As Mashpee explores solutions to the town’s growing wastewater problem, a layer of murkiness surrounds a proposal to pump wastewater to Joint Base Cape Cod as two entities bid for control of treatment facilities at the base.
A letter signed by Town Manager Rodney Collins on Tuesday states the town’s interest in talking with Converge Partners, LLC, one of those entities, should the Department of Defense grant them control of the facilities rather than the Town of Barnstable, the other interested party.
Selectmen unanimously approved the letter to the New York-based investment and advisory firm on Monday night, prior to it being signed.
They said that it is not clear to them how Converge’s acquisition of the base’s treatment facilities could affect a proposal to expand upon the base’s existing facilities to treat wastewater from five Cape towns—Mashpee, Bourne, Falmouth, Sandwich, and Barnstable.
“Nobody knows anything about how the numbers work, what the timing is, what the deal would be,” said Andrew R. Gottlieb, chairman of the board of selectmen.
Should Converge obtain the Joint Base treatment facility, they would take care of infrastructure upgrades, be responsible for the operations of the plant, and would implement a fee system to towns wishing to use the plant, Mr. Collins said.
The Department of Defense posted a September 30 deadline for entities interested in taking over the plant, Mr. Gottlieb said.
Questions about the possibility of pumping Mashpee wastewater to the plant, in part, prompted selectmen to vote 3-1 to withdraw two articles from the October Town Meeting warrant. The proposals would have put more than $2 million toward building a treatment plant in a residential area of Mashpee.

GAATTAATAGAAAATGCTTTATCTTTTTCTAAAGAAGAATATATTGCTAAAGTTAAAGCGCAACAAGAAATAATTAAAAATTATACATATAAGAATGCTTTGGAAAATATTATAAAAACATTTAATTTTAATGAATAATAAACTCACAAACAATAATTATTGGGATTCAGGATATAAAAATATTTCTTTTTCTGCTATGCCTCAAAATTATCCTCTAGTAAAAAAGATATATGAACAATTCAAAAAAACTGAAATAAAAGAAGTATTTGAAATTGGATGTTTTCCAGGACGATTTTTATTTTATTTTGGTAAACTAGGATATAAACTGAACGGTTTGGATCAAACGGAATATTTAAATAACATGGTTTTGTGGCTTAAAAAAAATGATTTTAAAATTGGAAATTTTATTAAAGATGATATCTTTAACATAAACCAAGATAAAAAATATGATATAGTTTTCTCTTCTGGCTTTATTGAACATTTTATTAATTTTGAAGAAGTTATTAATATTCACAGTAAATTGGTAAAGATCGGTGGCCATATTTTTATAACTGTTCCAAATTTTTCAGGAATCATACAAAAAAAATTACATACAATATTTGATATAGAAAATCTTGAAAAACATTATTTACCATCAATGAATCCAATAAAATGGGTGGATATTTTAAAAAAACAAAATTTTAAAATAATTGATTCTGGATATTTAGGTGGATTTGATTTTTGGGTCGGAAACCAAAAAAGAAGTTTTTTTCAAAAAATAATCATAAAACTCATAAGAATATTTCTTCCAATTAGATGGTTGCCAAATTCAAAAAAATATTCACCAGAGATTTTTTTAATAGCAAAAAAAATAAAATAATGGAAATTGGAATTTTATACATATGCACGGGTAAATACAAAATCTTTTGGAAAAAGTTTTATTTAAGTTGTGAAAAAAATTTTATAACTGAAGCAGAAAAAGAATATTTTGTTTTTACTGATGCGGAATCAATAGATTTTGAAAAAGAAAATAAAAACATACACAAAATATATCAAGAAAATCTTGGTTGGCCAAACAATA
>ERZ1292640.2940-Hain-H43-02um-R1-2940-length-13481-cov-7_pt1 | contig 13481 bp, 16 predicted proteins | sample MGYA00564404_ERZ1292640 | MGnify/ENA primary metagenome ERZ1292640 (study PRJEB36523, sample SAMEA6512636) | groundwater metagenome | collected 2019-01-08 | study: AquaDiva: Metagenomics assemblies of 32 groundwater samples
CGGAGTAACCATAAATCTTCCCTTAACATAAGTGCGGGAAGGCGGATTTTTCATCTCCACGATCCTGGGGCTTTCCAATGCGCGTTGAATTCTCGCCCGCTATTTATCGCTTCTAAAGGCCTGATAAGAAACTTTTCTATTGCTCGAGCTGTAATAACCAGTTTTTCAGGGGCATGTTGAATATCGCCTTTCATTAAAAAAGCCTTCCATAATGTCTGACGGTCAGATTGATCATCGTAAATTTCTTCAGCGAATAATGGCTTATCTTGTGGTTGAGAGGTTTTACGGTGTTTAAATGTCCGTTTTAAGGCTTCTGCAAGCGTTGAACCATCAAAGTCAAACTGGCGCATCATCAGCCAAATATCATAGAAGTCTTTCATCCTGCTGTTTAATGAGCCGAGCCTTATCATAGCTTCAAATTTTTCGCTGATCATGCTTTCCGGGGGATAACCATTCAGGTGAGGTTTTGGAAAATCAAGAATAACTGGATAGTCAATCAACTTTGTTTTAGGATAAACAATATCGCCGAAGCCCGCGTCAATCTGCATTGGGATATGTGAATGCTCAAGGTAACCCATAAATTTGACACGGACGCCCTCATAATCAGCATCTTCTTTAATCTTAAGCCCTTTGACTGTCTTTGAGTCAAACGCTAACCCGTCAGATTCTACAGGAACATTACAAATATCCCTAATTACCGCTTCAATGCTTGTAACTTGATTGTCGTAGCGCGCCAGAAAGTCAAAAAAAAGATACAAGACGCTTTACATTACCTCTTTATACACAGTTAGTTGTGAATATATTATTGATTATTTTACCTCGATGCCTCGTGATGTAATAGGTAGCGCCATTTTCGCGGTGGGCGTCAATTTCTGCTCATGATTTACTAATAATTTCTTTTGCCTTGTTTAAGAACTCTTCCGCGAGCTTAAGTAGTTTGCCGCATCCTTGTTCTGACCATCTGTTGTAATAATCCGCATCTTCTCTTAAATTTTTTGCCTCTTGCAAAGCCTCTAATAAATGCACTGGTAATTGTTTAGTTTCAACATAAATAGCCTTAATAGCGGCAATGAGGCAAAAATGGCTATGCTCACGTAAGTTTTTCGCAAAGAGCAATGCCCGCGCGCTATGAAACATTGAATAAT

A shared wastewater management study released in August details the prospect of the five towns hoping to treat varying percentages of their towns’ wastewater at the Joint Base facility.
Some people—including Selectman Thomas F. O’Hara on Monday night—have expressed hope that a wastewater treatment plant at the base could treat all of Mashpee’s water.
Others, though, have warned against placing too much faith in the Joint Base to solve all of Mashpee’s wastewater issues.
Selectman John J. Cotton said that “the base is not the silver bullet.”
Based on the August wastewater study between the five towns, he said, any use of an upgraded facility at the base would be at least eight to 10 years out.
The study estimates that the construction of a Joint Base treatment facility capable of processing the five towns’ wastewater would likely not even begin until at least 2023.
Outside of the question of who the Department of Defense will award ownership of the Joint Base treatment facility, other questions remain about the facility. How the effluent discharge of wastewater treated at the base would be disposed of, for example, remains in question. Exactly how much wastewater each town would pump to the proposed treatment plant also remains in question.
Still, the prospect of treating even some of the town’s wastewater at the base remains alluring in part because of the cost-effectiveness of the plan and because a treatment facility at the base could mean constructing fewer treatment facilities in Mashpee, meaning less of a financial impact to Mashpee taxpayers.